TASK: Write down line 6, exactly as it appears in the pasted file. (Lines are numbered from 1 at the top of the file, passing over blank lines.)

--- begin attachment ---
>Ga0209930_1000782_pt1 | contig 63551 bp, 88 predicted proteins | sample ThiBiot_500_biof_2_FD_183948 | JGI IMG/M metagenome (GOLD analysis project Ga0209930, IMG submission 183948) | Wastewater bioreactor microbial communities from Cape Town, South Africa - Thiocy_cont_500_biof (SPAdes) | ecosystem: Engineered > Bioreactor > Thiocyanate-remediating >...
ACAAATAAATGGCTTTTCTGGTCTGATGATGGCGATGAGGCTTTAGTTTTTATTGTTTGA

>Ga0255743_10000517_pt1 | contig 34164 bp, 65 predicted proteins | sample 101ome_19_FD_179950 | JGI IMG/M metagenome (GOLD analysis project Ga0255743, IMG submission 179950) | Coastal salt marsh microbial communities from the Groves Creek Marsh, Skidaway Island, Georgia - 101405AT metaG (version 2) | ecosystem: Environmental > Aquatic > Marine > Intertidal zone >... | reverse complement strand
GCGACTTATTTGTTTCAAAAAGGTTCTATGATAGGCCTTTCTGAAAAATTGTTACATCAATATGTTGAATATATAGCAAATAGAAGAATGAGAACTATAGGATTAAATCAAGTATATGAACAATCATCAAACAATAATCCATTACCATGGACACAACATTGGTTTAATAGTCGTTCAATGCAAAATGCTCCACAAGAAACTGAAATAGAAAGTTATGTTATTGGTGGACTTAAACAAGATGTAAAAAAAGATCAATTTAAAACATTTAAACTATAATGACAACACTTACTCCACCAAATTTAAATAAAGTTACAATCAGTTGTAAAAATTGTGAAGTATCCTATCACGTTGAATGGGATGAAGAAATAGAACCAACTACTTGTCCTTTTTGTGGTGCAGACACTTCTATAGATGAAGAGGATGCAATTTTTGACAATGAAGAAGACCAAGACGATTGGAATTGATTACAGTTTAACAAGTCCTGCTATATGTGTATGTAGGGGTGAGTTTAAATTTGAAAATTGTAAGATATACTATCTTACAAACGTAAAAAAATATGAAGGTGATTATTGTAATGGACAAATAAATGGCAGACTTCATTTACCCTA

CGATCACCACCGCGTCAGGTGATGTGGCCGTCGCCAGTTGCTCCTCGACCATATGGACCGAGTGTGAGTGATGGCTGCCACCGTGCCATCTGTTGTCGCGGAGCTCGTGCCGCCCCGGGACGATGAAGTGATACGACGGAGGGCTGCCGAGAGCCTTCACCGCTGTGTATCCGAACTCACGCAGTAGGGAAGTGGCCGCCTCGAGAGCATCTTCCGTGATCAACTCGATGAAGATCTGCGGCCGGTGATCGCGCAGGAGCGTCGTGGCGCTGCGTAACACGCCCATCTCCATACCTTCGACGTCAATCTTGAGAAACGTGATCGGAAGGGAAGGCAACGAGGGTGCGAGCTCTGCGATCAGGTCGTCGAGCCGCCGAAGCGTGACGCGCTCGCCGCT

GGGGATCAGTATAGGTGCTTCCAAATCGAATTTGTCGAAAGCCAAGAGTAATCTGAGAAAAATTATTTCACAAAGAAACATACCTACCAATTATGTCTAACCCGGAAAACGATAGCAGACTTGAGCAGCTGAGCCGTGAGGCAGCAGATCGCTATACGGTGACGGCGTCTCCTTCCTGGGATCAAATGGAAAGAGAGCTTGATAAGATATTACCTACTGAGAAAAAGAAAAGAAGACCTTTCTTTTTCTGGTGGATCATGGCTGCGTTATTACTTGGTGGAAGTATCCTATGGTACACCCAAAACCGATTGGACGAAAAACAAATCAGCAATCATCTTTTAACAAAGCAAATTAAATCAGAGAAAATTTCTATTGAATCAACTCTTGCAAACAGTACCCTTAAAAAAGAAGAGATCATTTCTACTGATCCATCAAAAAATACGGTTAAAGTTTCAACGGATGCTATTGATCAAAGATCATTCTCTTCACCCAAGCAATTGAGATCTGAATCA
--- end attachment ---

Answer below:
GGGGATCAGTATAGGTGCTTCCAAATCGAATTTGTCGAAAGCCAAGAGTAATCTGAGAAAAATTATTTCACAAAGAAACATACCTACCAATTATGTCTAACCCGGAAAACGATAGCAGACTTGAGCAGCTGAGCCGTGAGGCAGCAGATCGCTATACGGTGACGGCGTCTCCTTCCTGGGATCAAATGGAAAGAGAGCTTGATAAGATATTACCTACTGAGAAAAAGAAAAGAAGACCTTTCTTTTTCTGGTGGATCATGGCTGCGTTATTACTTGGTGGAAGTATCCTATGGTACACCCAAAACCGATTGGACGAAAAACAAATCAGCAATCATCTTTTAACAAAGCAAATTAAATCAGAGAAAATTTCTATTGAATCAACTCTTGCAAACAGTACCCTTAAAAAAGAAGAGATCATTTCTACTGATCCATCAAAAAATACGGTTAAAGTTTCAACGGATGCTATTGATCAAAGATCATTCTCTTCACCCAAGCAATTGAGATCTGAATCA